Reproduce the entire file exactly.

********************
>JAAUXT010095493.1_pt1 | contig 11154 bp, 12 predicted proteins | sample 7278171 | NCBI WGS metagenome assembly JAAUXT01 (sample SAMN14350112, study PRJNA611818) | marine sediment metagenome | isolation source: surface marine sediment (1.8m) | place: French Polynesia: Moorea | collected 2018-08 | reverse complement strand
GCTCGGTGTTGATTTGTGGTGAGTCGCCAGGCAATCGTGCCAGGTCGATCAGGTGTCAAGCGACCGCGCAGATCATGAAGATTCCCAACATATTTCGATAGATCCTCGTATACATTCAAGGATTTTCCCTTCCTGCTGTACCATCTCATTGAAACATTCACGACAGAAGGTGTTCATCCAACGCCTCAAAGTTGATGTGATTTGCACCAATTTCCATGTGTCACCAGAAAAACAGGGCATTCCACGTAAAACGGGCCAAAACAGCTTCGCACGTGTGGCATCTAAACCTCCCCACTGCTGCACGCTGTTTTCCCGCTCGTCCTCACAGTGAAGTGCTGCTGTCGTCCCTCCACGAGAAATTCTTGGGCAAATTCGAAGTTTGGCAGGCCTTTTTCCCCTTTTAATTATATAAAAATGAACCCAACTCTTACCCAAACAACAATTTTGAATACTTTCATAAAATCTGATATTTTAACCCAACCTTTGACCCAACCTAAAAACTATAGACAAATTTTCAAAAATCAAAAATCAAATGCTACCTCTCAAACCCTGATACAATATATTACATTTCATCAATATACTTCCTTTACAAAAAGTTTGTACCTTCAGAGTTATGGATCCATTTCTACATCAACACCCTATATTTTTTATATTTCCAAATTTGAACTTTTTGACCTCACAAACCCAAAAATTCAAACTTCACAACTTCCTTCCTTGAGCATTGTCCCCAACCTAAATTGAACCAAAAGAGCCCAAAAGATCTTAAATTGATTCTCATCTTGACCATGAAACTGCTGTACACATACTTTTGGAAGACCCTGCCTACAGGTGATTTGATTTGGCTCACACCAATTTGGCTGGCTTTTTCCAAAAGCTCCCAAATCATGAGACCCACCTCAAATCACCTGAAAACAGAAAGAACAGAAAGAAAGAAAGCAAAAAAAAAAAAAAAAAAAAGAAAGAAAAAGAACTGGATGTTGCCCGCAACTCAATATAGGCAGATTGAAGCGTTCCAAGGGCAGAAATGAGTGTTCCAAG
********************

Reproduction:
>JAAUXT010095493.1_pt1 | contig 11154 bp, 12 predicted proteins | sample 7278171 | NCBI WGS metagenome assembly JAAUXT01 (sample SAMN14350112, study PRJNA611818) | marine sediment metagenome | isolation source: surface marine sediment (1.8m) | place: French Polynesia: Moorea | collected 2018-08 | reverse complement strand
GCTCGGTGTTGATTTGTGGTGAGTCGCCAGGCAATCGTGCCAGGTCGATCAGGTGTCAAGCGACCGCGCAGATCATGAAGATTCCCAACATATTTCGATAGATCCTCGTATACATTCAAGGATTTTCCCTTCCTGCTGTACCATCTCATTGAAACATTCACGACAGAAGGTGTTCATCCAACGCCTCAAAGTTGATGTGATTTGCACCAATTTCCATGTGTCACCAGAAAAACAGGGCATTCCACGTAAAACGGGCCAAAACAGCTTCGCACGTGTGGCATCTAAACCTCCCCACTGCTGCACGCTGTTTTCCCGCTCGTCCTCACAGTGAAGTGCTGCTGTCGTCCCTCCACGAGAAATTCTTGGGCAAATTCGAAGTTTGGCAGGCCTTTTTCCCCTTTTAATTATATAAAAATGAACCCAACTCTTACCCAAACAACAATTTTGAATACTTTCATAAAATCTGATATTTTAACCCAACCTTTGACCCAACCTAAAAACTATAGACAAATTTTCAAAAATCAAAAATCAAATGCTACCTCTCAAACCCTGATACAATATATTACATTTCATCAATATACTTCCTTTACAAAAAGTTTGTACCTTCAGAGTTATGGATCCATTTCTACATCAACACCCTATATTTTTTATATTTCCAAATTTGAACTTTTTGACCTCACAAACCCAAAAATTCAAACTTCACAACTTCCTTCCTTGAGCATTGTCCCCAACCTAAATTGAACCAAAAGAGCCCAAAAGATCTTAAATTGATTCTCATCTTGACCATGAAACTGCTGTACACATACTTTTGGAAGACCCTGCCTACAGGTGATTTGATTTGGCTCACACCAATTTGGCTGGCTTTTTCCAAAAGCTCCCAAATCATGAGACCCACCTCAAATCACCTGAAAACAGAAAGAACAGAAAGAAAGAAAGCAAAAAAAAAAAAAAAAAAAAGAAAGAAAAAGAACTGGATGTTGCCCGCAACTCAATATAGGCAGATTGAAGCGTTCCAAGGGCAGAAATGAGTGTTCCAAG